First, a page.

Difference between revisions of "Concurrency with oracles"

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== Oracles, defined ==
 
== Oracles, defined ==
   
An ''oracle'' is a value that "knows", by magic predictive power, which of two computations will finish first or which input event will arrive first, or whether a computation will finish before an input event arrives. In practice the predictive power is unnecessary, but the oracle, by seeming to contain the prediction, will preserve the [[Referential transparency|referential transparency]] of a language while allowing expression of computations whose outcomes depend on execution time and arrival time.
 
  +
An ''oracle'' is a value that can be viewed as having the ability to predict e.g:
  +
* which out of two computations will finish first;
  +
* which input event will arrive first;
  +
* whether a computation will finish before an input event arrives.
  +
 
In practice this apparent predictive power is the result of the measured use of outside information (possibly as a result of external effects). The oracle, by seeming to contain the prediction, will preserve the [[Referential transparency|referential transparency]] of a language while allowing expression of computations whose outcomes depend on execution time and arrival time.
   
 
Solutions tend to involve infinite trees of oracles, so you can pull one out whenever you need one, and pass an infinite subtree to future computations. Of course once an oracle has been used, it can't be reused. [[Referential transparency]] demands that the outcome of applying the oracle is fixed.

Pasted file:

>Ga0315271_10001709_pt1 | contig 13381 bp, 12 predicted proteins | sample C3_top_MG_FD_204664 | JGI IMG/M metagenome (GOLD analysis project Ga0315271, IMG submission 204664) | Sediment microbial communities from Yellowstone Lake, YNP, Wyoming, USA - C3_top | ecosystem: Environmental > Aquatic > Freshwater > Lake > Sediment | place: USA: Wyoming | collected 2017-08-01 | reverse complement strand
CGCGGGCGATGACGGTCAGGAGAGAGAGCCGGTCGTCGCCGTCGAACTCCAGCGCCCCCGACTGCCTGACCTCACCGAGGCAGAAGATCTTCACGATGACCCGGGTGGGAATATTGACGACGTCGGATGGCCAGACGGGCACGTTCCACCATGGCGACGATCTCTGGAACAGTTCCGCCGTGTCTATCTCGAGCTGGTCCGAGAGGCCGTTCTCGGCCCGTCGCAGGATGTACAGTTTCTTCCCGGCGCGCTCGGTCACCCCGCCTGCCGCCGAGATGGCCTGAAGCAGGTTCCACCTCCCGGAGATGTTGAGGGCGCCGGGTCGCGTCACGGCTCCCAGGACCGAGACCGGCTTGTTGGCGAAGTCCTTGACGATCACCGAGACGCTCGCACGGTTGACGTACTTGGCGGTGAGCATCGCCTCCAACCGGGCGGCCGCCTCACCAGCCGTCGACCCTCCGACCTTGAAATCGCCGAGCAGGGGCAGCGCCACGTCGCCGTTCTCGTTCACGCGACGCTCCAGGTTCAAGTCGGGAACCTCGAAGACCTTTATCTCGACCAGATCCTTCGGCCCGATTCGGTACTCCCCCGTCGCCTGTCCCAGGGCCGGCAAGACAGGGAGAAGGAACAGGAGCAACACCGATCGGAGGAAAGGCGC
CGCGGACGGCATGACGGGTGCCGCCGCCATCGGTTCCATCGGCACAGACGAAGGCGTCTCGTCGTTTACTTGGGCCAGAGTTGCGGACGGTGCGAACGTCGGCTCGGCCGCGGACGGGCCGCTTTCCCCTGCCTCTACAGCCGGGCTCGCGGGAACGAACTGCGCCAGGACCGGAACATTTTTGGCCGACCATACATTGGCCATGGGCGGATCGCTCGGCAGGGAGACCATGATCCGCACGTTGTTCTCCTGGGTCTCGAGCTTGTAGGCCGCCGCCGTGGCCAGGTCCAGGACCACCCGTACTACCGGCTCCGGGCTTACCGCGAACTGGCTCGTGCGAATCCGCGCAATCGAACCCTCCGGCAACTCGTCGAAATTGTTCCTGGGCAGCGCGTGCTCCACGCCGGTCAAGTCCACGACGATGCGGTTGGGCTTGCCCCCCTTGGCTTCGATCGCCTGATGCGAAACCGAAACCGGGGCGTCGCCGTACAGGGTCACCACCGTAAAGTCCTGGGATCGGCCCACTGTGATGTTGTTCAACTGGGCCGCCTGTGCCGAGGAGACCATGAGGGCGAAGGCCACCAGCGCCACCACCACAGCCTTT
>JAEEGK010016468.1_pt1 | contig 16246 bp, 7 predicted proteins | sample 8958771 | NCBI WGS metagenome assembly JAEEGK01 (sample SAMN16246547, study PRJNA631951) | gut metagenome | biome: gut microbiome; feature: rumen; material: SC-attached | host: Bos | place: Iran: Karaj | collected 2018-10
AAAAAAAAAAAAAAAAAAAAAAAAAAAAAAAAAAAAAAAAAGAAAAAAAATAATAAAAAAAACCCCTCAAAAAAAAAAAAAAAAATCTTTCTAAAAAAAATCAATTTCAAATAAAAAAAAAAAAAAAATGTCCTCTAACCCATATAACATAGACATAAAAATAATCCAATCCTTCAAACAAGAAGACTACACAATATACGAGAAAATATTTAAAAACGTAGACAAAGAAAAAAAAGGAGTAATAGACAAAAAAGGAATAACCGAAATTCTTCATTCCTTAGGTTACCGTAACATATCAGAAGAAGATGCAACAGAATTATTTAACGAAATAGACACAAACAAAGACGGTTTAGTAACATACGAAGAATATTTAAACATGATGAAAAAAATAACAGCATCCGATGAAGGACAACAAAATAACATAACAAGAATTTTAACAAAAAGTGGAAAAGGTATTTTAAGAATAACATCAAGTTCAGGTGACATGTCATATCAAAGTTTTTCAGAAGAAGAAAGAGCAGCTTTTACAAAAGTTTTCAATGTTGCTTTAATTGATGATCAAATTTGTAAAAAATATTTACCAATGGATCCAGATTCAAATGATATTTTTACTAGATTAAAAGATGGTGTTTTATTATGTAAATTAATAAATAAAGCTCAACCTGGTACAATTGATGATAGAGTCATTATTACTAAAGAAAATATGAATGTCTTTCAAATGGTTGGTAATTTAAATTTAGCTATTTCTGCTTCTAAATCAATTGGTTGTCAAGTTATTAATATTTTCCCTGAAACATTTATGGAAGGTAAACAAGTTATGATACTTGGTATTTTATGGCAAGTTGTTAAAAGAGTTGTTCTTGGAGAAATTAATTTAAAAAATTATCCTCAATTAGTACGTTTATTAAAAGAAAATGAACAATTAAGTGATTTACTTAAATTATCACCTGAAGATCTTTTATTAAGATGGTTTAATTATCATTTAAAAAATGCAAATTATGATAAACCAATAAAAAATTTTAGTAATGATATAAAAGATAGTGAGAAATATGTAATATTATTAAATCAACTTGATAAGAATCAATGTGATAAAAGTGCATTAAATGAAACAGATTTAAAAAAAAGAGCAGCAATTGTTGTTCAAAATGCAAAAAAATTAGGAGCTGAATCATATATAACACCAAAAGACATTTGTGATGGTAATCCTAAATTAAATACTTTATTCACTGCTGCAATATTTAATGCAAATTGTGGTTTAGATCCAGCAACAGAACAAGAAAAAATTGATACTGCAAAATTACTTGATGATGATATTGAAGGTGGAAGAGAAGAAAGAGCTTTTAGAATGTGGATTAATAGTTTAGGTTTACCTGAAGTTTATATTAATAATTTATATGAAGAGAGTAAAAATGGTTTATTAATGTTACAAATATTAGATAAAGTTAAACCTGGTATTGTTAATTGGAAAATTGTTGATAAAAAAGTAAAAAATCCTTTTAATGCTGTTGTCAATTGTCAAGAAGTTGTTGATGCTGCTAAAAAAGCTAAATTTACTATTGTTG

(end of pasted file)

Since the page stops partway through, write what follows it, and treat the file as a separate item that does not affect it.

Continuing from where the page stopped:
Solutions tend to involve infinite trees of oracles, so you can pull one out whenever you need one, and pass an infinite subtree to future computations. Of course once an oracle has been used, it can't be reused. [[Referential transparency]] demands that the outcome of applying the oracle is fixed.

Revision as of 22:49, 18 March 2021

Oracles, defined

An oracle is a value that can be viewed as having the ability to predict e.g:

  • which out of two computations will finish first;
  • which input event will arrive first;
  • whether a computation will finish before an input event arrives.

In practice this apparent predictive power is the result of the measured use of outside information (possibly as a result of external effects). The oracle, by seeming to contain the prediction, will preserve the referential transparency of a language while allowing expression of computations whose outcomes depend on execution time and arrival time.

Solutions tend to involve infinite trees of oracles, so you can pull one out whenever you need one, and pass an infinite subtree to future computations. Of course once an oracle has been used, it can't be reused. Referential transparency demands that the outcome of applying the oracle is fixed.

Connections to concurrency

On page 32 of 60 in Tackling the Awkward Squad, Simon Peyton Jones introduces non-determinism as a result of adding concurrency to the operational semantics he provides for I/O. As shown by Peter Dybjer, Herbert Sander and Mieke Massink, the throughtful use of oracles can help to recover referential transparency in models of concurrency despite them being non-deterministic.

References